Now that the genetic mutation and cause for CAPS has been found, new medications have been discovered, or are being developed that target the main source of inflammation - the over-production and over-secretion of Interleukin 1ß (IL-1ß) by altered cryopyrin inflammasomes.
New drugs can prevent the cellular signaling of Interleukin-1ß (IL-1ß) in CAPS patients. The FDA-approved medications include Kineret (anakinra) that is approved in the US for patients with the NOMID form of CAPS, plus
Arcalyst (rilonacept) and Ilaris (canakinumab) that are approved in the US for patients with the FCAS and MWS forms of CAPS. More information about these three treatments are listed below, with links to their prescribing information and approval information for these drugs for other countries outside the US. Please refer to the official drug company websites below to have the most current information about these medications.
This medication is an Interleukin-1ß (IL-1ß) blocking medication. Patients with CAPS have a constant over-production of IL-1ß due to the NLRP3 (CIAS1) genetic mutation. Arcalyst inhibits IL-1ß by attaching and neutralizing IL-1ß in the circulating blood before IL-1ß can bind to the IL-1ß receptors on the surfaces of cells. This can prevent the cells from being triggered to activate increase production of inflammatory mediators. Once IL-1ß is attached to Arcalyst, the IL-1ß is "trapped" and eliminated from the body over time. Arcalyst Drug Information
Arcalyst has proven to be very effective, with a great reduction in inflammation and a decrease in symptoms in FCAS and MWS patients.
Ilaris (canakinumab) is a monoclonal antibody against IL-1ß. The NLRP3 genetic mutation causing CAPS leads to a constant overproduction of IL-1ß by the cryopyrin inflammasome, which left untreated leads to increased inflammation throughout the body.
Ilaris has a strong affinity for human IL-1ß, and can bind specifically to IL-1ß in the body for many weeks. Ilaris is able to block the IL-1ß from interacting with cellular IL-1ß receptors, which prevents IL-1ß triggered activation and the production of increased inflammatory mediators in patients with CAPS. Ilaris does not bind to Il-1 alpha or Il-1 receptor agonist (IL-1 ra) in the body. http://www.centerwatch.com/drug-information/fda-approvals/drug-details.aspx?DrugID=1034
Kineret was also approved to treat patients with all forms of CAPS (FCAS, Muckle-Wells and NOMID/CINCA) in the EU in November 2013, and was approved for the NOMID form of CAPS in the US by the FDA in early 2013.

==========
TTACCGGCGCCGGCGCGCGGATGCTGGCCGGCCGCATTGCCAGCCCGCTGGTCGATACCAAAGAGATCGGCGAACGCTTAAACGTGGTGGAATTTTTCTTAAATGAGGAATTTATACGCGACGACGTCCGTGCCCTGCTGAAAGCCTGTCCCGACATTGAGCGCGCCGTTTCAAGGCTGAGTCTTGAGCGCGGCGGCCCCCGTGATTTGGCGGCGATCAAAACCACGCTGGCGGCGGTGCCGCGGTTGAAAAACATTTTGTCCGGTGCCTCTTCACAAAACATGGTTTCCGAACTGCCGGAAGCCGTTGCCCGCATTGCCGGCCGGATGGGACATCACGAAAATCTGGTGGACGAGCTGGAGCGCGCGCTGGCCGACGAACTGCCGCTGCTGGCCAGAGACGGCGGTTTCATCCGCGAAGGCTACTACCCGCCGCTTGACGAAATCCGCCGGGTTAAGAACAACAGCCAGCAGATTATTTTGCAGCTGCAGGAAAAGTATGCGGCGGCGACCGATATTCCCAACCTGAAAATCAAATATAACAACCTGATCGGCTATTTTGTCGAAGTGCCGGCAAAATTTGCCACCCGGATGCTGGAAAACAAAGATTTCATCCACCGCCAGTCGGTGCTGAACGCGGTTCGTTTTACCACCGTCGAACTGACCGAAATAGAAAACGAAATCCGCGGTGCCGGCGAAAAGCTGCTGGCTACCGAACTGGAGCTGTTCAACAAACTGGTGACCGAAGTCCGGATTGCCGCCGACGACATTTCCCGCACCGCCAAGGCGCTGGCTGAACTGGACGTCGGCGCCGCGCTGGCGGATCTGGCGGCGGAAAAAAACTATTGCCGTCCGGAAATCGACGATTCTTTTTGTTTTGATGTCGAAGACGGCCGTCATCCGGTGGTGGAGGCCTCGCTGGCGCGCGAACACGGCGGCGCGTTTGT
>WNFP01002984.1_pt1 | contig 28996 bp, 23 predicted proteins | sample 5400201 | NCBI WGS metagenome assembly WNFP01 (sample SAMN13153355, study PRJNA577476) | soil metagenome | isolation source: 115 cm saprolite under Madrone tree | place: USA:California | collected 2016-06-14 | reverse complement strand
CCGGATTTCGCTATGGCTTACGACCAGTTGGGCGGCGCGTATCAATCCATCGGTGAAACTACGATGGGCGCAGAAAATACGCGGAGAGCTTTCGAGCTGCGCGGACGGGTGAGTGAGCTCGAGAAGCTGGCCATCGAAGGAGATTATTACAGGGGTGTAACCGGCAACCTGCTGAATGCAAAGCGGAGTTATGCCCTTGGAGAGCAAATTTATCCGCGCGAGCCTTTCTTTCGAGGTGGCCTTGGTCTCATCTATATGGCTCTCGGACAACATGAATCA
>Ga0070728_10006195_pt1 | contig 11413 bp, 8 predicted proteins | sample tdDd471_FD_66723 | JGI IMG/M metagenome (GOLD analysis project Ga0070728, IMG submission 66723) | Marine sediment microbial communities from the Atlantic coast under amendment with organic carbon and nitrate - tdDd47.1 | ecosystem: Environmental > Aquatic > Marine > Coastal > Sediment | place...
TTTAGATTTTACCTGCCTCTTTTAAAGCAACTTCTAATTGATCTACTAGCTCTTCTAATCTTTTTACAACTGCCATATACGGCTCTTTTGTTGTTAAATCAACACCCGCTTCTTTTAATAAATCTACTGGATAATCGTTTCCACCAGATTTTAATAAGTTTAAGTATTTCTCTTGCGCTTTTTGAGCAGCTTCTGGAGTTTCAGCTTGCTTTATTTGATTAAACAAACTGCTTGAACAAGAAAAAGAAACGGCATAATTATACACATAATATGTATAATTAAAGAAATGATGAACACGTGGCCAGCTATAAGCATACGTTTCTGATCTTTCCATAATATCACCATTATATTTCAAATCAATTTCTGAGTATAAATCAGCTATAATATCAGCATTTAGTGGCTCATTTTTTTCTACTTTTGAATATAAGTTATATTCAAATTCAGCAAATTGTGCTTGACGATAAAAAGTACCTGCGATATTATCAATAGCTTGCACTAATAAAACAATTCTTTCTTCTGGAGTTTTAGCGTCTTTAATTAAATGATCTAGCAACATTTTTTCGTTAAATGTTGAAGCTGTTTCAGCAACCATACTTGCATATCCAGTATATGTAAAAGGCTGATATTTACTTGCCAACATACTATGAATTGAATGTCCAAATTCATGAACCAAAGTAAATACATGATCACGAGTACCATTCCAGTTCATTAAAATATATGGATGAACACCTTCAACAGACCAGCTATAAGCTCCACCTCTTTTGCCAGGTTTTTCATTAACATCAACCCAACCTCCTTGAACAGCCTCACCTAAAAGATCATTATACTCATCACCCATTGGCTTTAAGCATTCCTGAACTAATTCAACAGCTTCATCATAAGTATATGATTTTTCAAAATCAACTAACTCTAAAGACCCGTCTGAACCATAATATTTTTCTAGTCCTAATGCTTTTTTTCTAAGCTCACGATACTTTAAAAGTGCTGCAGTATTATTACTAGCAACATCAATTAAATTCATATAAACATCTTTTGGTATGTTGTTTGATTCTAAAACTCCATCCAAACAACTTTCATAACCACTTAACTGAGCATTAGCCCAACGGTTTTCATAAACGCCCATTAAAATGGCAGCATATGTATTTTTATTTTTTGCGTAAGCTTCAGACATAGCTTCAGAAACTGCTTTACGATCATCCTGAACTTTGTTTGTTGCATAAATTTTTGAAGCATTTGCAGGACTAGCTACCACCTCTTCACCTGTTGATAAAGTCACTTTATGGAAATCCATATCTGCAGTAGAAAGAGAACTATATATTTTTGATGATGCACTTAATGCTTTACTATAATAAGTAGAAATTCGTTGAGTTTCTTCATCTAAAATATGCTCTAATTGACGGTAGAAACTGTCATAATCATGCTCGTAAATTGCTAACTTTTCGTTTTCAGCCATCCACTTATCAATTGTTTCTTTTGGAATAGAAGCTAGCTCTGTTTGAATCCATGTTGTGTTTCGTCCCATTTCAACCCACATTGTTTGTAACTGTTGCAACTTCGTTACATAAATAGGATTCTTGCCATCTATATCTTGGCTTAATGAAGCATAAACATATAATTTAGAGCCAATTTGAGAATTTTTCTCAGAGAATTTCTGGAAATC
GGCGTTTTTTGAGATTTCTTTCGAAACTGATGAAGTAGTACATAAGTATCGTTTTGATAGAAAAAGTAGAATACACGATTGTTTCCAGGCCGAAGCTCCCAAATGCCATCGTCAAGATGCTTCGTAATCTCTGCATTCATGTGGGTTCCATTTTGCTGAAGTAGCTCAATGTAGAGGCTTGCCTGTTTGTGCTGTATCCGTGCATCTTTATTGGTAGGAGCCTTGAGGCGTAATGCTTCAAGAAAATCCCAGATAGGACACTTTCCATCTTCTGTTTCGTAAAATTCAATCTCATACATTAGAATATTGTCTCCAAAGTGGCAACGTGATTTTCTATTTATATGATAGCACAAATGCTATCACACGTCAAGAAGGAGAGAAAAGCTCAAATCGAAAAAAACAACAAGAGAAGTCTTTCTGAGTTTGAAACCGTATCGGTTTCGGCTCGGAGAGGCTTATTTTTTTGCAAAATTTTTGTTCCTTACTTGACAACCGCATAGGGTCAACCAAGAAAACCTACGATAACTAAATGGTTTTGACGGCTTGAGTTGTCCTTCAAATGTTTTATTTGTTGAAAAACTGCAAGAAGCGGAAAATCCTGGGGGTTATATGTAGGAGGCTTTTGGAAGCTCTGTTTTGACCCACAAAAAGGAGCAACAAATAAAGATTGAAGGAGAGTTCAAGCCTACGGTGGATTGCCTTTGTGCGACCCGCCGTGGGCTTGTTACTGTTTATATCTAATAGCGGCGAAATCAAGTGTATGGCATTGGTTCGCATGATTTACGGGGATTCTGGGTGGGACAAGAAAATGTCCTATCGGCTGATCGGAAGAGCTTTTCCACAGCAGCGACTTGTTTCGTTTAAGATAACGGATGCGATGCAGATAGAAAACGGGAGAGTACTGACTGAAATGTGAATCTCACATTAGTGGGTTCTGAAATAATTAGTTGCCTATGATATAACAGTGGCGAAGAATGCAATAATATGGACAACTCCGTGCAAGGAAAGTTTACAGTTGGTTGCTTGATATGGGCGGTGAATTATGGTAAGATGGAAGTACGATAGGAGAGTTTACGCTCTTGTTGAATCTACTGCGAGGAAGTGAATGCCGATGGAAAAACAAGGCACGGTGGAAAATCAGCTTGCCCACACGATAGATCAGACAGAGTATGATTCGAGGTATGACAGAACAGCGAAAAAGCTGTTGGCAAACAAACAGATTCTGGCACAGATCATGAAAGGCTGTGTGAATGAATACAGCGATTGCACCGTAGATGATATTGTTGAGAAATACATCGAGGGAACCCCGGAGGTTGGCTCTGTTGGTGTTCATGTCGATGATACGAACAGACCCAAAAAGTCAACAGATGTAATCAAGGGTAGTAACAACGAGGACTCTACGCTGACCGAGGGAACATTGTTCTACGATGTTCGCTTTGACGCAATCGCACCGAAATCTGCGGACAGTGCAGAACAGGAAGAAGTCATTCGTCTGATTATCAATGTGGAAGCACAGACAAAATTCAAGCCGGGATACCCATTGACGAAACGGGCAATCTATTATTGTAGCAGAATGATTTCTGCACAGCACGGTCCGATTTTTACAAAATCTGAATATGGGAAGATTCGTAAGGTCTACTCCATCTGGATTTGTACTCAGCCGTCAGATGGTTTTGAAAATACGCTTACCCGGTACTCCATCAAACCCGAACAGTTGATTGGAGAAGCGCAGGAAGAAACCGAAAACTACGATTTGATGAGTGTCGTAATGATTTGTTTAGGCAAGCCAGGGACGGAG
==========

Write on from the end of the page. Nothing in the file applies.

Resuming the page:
Kineret (anakinra) is a recombinant, non-glycosylated synthetic form of human Interleukin-1ß receptor antagonist (Il-1 Ra). Natural (endogenous) humanIl-1 Ra is found in small amounts in the body, and regulates the Interleukin 1ß (IL-1ß ). Patients with an over-production of Il-1ß in the body do not have enough of their own Il-1 Ra to control the excessive amount of Il-1ß.
Kineret, a synthetic form of Il-1 RA, acts in the body like the endogenous human Il-1RA to inhibit Il-1ß binding to the Il-1receptor type1 (Il-1 RI), which helps to inhibit the biologic activity of Il-1ß in the body.
Kineret, made by Swedish Orphan Biovitrum (SOBI), was given orphan drug designation (ODD) by the US FDA for the treatment of CAPS in August of 2010. On January 8, 2013 SOBI announced that the US Food and Drug Administration (FDA) has approved Kineret® (anakinra) for the treatment of children and adults with neonatal-onset multisystem inflammatory disease (NOMID). Kineret® is the first and only FDA-approved therapy for NOMID, the most severe form of cryopyrin associated periodic syndromes (CAPS).
How to inject Kineret This is a nice website about Kineret and how it is used for NOMID. Quinn's journey with NOMID This is a wonderful video about one patient's life with NOMID, and how Kineret has helped them.
This is the first approval allowing the use of Kineret in children. Kineret was approved for NOMID under an Orphan Drug designation. A priority review was granted by the FDA based on the product's potential to provide a significant advance in therapy for the NOMID patient population where no adequate therapy exists. Sobi will provide a prefilled syringe with a graduated label to allow flexible dosing in children. Kineret has been approved for the reduction of signs and symptoms of Rheumatoid Arthritis (RA) in adults since 2001. Here is the January 8, 2013 press release from SOBI Press Release Anakinra Drug Information